Cramer-Bayse Construction dissolved in 1963 and, at age 53, Russell retired to Florida where he lived almost to be a hundred. Del and his brothers began a partnership called Des Moines Bridge. They operated that way for a short time and then incorporated in 1965 under the name Cramer Brothers, Inc.
The company expanded across the state of Iowa. They built several bridges in Council Bluffs including putting the decks on three river bridges…I-80, I-480, and I-680. Cramer Brothers also did quite a bit of work in Waterloo and Cedar Rapids. In the mid-to-late ‘70s, they joint ventured with Jensen Construction to build the “5-in-1”.
George Cramer led the way in building this project consisting of double-decker, twin bridges and a dam on the Cedar River in Cedar Rapids.
Times were pretty good for the Brothers and they were looking for investment opportunities. They bought airplanes and farms. Outside of work those were the closest things to hobbies the Brothers had. Del enjoyed farming and they all liked to fly.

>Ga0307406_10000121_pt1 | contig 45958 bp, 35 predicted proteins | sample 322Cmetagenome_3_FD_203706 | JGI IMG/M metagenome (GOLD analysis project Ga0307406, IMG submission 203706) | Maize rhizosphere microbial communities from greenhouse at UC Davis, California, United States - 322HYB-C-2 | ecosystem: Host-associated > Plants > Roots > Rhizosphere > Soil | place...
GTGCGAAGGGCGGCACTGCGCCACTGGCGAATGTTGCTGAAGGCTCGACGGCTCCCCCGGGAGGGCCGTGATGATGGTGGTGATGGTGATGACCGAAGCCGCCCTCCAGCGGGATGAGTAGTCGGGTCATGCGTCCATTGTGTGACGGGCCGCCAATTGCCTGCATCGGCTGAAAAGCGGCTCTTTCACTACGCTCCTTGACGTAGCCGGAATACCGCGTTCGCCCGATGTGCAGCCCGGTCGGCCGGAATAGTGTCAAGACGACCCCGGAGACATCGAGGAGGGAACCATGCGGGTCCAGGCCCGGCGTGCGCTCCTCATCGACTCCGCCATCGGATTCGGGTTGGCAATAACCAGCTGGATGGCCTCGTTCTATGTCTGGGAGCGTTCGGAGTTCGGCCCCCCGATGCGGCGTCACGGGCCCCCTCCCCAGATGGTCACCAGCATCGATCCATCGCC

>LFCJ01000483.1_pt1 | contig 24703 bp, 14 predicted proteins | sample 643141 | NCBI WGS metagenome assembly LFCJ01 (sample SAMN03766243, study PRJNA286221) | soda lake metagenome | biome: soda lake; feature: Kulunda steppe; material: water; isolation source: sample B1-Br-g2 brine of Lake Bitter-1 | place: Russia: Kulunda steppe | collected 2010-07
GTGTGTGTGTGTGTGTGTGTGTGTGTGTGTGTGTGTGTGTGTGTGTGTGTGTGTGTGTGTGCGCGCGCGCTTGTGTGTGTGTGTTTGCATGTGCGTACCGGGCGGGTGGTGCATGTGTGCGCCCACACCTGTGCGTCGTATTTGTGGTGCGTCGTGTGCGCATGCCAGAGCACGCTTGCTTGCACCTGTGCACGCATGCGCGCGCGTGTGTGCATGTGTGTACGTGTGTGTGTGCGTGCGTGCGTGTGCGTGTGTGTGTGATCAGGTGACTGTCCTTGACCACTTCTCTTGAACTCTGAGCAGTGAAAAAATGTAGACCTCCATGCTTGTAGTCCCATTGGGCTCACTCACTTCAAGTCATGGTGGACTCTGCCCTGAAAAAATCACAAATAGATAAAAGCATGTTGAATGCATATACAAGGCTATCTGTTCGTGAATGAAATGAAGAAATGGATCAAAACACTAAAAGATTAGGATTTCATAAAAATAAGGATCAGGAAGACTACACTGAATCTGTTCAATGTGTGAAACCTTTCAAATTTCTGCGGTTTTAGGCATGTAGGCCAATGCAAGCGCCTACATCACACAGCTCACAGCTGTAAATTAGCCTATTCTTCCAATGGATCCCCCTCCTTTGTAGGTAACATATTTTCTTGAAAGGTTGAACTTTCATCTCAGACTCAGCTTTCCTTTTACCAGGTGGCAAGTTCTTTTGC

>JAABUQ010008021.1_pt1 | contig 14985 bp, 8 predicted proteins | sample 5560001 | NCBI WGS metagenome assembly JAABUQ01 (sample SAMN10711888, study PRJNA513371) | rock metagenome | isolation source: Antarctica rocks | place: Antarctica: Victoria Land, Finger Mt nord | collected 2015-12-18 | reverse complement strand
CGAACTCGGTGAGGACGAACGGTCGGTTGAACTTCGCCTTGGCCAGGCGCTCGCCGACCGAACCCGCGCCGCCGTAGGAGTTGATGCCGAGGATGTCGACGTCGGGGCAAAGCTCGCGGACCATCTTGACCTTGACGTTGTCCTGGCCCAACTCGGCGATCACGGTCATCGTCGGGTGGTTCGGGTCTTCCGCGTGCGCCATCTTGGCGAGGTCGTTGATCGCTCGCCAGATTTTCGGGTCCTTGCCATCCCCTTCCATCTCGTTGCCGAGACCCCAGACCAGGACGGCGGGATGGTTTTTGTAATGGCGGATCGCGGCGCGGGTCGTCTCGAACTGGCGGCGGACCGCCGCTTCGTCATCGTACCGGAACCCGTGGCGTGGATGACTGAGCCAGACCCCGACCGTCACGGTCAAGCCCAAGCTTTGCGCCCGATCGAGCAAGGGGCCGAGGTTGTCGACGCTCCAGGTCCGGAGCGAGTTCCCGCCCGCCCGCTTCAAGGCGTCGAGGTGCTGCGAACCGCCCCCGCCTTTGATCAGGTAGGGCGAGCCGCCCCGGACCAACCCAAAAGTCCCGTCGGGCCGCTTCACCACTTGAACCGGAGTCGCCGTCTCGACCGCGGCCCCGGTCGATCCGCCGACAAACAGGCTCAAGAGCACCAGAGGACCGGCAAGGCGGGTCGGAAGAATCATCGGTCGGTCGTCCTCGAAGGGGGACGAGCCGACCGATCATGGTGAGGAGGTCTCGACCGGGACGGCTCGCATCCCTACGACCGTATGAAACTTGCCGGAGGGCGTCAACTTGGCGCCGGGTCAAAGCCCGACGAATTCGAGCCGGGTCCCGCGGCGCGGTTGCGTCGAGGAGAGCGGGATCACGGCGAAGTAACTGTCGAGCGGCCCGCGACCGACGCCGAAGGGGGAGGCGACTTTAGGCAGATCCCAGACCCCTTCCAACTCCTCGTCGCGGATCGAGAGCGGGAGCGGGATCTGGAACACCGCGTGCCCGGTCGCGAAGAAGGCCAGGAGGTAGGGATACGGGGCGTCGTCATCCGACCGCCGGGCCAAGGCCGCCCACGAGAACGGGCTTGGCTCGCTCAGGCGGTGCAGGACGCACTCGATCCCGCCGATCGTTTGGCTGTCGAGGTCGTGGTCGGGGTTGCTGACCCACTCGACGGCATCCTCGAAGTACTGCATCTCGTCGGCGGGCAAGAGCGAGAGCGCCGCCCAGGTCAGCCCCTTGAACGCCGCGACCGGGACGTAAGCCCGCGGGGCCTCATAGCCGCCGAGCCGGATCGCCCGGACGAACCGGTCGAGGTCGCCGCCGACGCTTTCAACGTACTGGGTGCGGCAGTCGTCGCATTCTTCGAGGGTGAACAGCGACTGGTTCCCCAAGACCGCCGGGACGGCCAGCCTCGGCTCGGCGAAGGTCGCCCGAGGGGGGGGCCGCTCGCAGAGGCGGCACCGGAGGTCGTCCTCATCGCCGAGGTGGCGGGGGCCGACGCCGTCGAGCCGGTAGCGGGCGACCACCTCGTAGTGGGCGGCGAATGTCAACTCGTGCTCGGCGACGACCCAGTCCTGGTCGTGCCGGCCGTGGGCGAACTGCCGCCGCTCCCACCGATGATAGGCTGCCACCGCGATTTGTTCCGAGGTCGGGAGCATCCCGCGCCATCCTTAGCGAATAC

Also in the early ‘70s, a new repair process for bridges was developed. It’s called a high-density, low-slump bridge deck overlay and is also known as “The Iowa Method”. We just call it “overlay”. The process involves grinding ¼” or more off the surface of the bridge deck, jack-hammering all the delaminated concrete off the surface and around the rebars, and then installing a 1.5” to 2” layer of new concrete. A special, mobile concrete mixer is used to mix the concrete on-site. Also, a unique paver is required which uses a lot of vibration to finish the concrete that has a very low slump of 0 to 1”. This method can add 25 years or more of life to a bridge deck. Iowa and Kansas have used it extensively and several other states have done it quite a bit. It’s especially useful in states where a lot of salt is used in the winter time. The dense overlay helps keep the salts from getting to the rebars where corrosion will deteriorate the deck.
Cramer has overlayed more bridges in the Midwest than anyone else. Overlay has taken Cramer to Nebraska, Kansas, South Dakota and Missouri.
In 1978, the Cramers incorporated another company called Cramer and Associates, Inc. It has an Employee Stock Ownership Plan (ESOP) and is merit shop. Cramer Brothers, Inc. did work for another few years and then dissolved. Cramer and Associates, Inc. has continued to grow to this day.
The ESOP is a retirement benefit for all employees that work at least 1000 hours during the year. A contribution is made by the Company to the employees at the end of the year. The amount can vary but is usually equal to 5% of the employee’s wages. The big benefit, however, is that the ESOP grows as the Company profits grow. Currently, 40% of the profit is going to the ESOP each year. Many of the employees have very large nest eggs waiting for them at retirement.